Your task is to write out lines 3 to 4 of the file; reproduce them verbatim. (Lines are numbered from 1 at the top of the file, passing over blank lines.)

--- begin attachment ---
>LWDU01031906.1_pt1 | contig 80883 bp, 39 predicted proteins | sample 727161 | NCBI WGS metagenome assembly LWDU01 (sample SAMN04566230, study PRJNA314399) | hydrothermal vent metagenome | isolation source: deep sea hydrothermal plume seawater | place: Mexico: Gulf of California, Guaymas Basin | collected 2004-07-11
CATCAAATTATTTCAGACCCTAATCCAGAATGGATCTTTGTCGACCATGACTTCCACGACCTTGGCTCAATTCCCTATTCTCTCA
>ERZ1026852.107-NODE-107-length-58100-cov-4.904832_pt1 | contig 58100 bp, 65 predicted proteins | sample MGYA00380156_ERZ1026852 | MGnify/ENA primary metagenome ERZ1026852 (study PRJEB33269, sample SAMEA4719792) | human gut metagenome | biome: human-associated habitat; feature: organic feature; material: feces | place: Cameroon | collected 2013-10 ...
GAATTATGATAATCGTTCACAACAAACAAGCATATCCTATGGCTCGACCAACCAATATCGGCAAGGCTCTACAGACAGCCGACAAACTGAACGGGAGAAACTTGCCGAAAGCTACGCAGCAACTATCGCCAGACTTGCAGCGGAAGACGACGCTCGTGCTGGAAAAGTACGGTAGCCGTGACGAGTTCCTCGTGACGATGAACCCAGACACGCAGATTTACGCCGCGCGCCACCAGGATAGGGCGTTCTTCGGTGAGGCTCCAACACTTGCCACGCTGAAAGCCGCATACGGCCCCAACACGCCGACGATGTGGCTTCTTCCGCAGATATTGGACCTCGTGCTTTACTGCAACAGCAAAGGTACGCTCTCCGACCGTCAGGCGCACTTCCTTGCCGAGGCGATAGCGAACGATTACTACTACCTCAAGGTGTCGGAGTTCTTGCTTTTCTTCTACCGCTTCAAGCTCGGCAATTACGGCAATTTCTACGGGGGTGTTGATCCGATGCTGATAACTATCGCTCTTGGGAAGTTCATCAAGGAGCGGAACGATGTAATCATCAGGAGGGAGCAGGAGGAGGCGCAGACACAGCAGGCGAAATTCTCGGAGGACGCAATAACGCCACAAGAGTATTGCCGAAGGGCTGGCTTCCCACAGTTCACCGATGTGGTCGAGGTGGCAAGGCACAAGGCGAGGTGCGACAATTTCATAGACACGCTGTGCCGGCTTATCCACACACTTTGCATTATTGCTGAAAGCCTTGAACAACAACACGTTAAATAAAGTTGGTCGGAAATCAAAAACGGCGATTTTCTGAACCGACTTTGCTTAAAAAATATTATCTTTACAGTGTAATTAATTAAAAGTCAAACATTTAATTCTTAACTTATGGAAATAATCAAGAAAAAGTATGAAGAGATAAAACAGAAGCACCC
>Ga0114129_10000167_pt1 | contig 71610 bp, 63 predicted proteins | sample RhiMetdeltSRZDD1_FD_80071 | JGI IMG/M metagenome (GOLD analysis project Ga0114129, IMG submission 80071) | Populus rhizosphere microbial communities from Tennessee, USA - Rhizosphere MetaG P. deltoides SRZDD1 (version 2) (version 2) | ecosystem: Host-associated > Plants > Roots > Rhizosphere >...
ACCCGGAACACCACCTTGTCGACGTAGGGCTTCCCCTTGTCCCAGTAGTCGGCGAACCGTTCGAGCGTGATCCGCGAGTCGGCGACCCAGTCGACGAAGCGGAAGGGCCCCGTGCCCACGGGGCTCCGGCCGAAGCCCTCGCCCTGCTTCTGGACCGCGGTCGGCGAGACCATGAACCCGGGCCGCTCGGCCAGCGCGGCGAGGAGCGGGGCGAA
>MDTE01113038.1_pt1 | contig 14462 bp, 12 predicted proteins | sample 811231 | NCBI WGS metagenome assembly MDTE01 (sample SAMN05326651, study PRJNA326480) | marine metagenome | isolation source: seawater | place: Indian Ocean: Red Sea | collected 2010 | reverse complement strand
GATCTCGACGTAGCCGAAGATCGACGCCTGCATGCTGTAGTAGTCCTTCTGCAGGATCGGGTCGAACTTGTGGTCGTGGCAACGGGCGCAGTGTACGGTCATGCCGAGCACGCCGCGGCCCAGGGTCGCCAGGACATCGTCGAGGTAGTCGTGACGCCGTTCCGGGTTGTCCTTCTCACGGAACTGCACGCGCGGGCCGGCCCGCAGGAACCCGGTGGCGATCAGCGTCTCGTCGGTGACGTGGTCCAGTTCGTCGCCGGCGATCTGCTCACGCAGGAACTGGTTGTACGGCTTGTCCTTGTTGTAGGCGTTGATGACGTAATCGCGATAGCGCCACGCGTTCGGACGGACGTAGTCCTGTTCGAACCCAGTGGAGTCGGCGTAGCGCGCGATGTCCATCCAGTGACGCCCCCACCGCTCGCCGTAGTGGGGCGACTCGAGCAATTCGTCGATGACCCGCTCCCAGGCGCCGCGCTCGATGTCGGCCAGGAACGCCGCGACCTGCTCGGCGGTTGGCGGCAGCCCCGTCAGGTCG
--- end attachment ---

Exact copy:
>ERZ1026852.107-NODE-107-length-58100-cov-4.904832_pt1 | contig 58100 bp, 65 predicted proteins | sample MGYA00380156_ERZ1026852 | MGnify/ENA primary metagenome ERZ1026852 (study PRJEB33269, sample SAMEA4719792) | human gut metagenome | biome: human-associated habitat; feature: organic feature; material: feces | place: Cameroon | collected 2013-10 ...
GAATTATGATAATCGTTCACAACAAACAAGCATATCCTATGGCTCGACCAACCAATATCGGCAAGGCTCTACAGACAGCCGACAAACTGAACGGGAGAAACTTGCCGAAAGCTACGCAGCAACTATCGCCAGACTTGCAGCGGAAGACGACGCTCGTGCTGGAAAAGTACGGTAGCCGTGACGAGTTCCTCGTGACGATGAACCCAGACACGCAGATTTACGCCGCGCGCCACCAGGATAGGGCGTTCTTCGGTGAGGCTCCAACACTTGCCACGCTGAAAGCCGCATACGGCCCCAACACGCCGACGATGTGGCTTCTTCCGCAGATATTGGACCTCGTGCTTTACTGCAACAGCAAAGGTACGCTCTCCGACCGTCAGGCGCACTTCCTTGCCGAGGCGATAGCGAACGATTACTACTACCTCAAGGTGTCGGAGTTCTTGCTTTTCTTCTACCGCTTCAAGCTCGGCAATTACGGCAATTTCTACGGGGGTGTTGATCCGATGCTGATAACTATCGCTCTTGGGAAGTTCATCAAGGAGCGGAACGATGTAATCATCAGGAGGGAGCAGGAGGAGGCGCAGACACAGCAGGCGAAATTCTCGGAGGACGCAATAACGCCACAAGAGTATTGCCGAAGGGCTGGCTTCCCACAGTTCACCGATGTGGTCGAGGTGGCAAGGCACAAGGCGAGGTGCGACAATTTCATAGACACGCTGTGCCGGCTTATCCACACACTTTGCATTATTGCTGAAAGCCTTGAACAACAACACGTTAAATAAAGTTGGTCGGAAATCAAAAACGGCGATTTTCTGAACCGACTTTGCTTAAAAAATATTATCTTTACAGTGTAATTAATTAAAAGTCAAACATTTAATTCTTAACTTATGGAAATAATCAAGAAAAAGTATGAAGAGATAAAACAGAAGCACCC